Two provincial political leaders held press conferences at Queen's Park on Thursday morning: Housing Minister Paul Calandra and Interim Ontario Liberal Leader John Fraser. As to be expected, the latter took great issue with much of what the former had to say.
For the second day in a row, Calandra defended the provincial government's decision to open up Greenbelt sites for housing development, repeating the same talking points Ontarians have heard for weeks: that Ontario is set to receive a higher-than-expected level of immigrants in the coming years and the government is steadfast in its goal of building 1.5 million homes by 2031 to make housing more affordable.
Calandra, like former Minister of Housing Steve Clark before him, deflected when asked why Greenbelt land is being used as a first resort when other land outside of the Greenbelt, that already has access to — or can easily be equipped with — essential services like roads and plumbing, is available and can accommodate the Province's housing goal.
Fraser had a few ideas.
"What's happening here has never been about housing. It's never been about immigration. It's never been about what's in the public interest. What this has all been about is the furthering of private interests and making some billionaires, multi-billionaires," Fraser said.
The interim leader's point harkened back to the estimated $8.3B by which Ontario's Auditor General estimated that landowners of the removed Greenbelt sites could see their land values increase.
Calandra again spoke to the government's plans to conduct a full review of all Greenbelt lands — including the 14 that have already been removed — to see whether they meet development standards, leaving the door open for more land being removed from the Greenbelt.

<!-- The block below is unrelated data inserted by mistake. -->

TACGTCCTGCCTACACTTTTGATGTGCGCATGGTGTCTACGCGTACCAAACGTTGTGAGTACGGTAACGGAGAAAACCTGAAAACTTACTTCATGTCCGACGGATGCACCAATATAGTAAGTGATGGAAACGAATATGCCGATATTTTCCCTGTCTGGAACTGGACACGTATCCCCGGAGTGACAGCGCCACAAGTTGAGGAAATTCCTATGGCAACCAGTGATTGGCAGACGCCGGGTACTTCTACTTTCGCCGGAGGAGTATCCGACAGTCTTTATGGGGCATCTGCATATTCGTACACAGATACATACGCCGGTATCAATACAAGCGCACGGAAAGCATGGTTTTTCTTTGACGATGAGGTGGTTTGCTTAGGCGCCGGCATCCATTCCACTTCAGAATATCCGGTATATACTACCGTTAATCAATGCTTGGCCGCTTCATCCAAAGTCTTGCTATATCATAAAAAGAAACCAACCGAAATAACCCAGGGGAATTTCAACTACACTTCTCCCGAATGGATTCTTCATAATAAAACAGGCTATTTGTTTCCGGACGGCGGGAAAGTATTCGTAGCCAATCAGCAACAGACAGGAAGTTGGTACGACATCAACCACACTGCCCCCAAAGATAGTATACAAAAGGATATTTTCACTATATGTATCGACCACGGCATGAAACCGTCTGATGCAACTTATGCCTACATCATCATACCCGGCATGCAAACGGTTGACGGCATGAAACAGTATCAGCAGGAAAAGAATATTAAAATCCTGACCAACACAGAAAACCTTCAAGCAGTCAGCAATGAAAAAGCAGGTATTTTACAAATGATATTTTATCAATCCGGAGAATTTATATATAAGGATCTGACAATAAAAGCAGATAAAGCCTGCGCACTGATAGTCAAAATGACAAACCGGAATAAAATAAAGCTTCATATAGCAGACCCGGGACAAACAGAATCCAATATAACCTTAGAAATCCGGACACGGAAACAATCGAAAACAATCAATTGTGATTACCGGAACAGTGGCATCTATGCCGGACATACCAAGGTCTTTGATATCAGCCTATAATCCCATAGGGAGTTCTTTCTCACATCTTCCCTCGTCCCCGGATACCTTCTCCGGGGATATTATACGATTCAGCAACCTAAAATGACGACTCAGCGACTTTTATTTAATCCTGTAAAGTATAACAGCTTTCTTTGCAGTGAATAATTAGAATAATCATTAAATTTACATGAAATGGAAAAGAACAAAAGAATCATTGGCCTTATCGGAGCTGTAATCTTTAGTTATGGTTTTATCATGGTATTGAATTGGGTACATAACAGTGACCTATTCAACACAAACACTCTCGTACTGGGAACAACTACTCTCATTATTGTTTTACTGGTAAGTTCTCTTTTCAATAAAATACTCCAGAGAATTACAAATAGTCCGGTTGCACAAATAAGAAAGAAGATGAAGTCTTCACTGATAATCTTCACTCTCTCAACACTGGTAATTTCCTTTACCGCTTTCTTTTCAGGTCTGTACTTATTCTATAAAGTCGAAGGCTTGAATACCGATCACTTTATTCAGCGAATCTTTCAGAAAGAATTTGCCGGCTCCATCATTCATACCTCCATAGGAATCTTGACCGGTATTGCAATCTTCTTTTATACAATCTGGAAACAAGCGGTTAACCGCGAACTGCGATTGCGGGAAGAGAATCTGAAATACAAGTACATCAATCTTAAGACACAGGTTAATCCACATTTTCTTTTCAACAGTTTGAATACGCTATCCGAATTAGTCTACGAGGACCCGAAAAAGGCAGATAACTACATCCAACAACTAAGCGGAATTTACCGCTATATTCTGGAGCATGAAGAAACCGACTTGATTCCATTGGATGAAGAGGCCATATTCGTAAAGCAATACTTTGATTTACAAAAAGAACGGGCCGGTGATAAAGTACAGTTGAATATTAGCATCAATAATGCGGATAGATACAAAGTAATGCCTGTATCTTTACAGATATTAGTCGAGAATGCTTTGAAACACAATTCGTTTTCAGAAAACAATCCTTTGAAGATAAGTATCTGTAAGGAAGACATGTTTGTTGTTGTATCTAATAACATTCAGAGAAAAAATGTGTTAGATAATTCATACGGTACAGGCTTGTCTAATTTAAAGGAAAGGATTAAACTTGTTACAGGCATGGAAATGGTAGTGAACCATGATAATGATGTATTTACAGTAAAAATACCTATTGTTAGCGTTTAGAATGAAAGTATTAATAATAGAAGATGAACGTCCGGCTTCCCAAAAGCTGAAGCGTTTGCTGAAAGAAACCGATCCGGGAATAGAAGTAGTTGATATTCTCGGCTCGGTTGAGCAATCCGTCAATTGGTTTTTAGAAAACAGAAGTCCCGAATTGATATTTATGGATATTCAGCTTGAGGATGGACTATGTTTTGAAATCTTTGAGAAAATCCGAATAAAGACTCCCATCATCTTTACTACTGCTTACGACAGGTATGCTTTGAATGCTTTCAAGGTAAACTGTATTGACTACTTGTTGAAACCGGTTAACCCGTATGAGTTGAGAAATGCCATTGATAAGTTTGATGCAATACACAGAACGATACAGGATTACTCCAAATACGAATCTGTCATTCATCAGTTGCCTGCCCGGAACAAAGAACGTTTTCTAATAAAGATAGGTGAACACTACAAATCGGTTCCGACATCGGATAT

Calandra has promised a "full, open, and accountable process" — a clear response to the recent Auditor General and Integrity Commissioner reports detailing a rushed, opaque, and biased selection process employed by the ministry when choosing lands to remove from the Greenbelt last year.
Fraser said he doesn't believe it will be an honest review, saying the toothpaste (the Greenbelt land) is already out of the tube.
"I think that the review will end up saying 'leave the toothpaste on the table,'" Fraser said. "You can't get it back in the tube."
Development will progress on the now-removed Greenbelt lands during the review, with no plans to put anything on hold while it takes place. Both Ford and Calandra have been clear, however, that the developments will have to hold certain merits, which have not yet been specified, or else the lands risk being put back in the Greenbelt.
Calandra was questioned on the expedited timing of the review, as one is not required under provincial legislation until 2025. Asked whether the government is facing legal action from developers whose Greenbelt lands weren't considered during last year's selection process that both the Auditor General and Integrity Commissioner found to have favoured certain developers, Calandra said he is "not aware of any of that."
"I just think the time was right for us to do it, frankly," he added.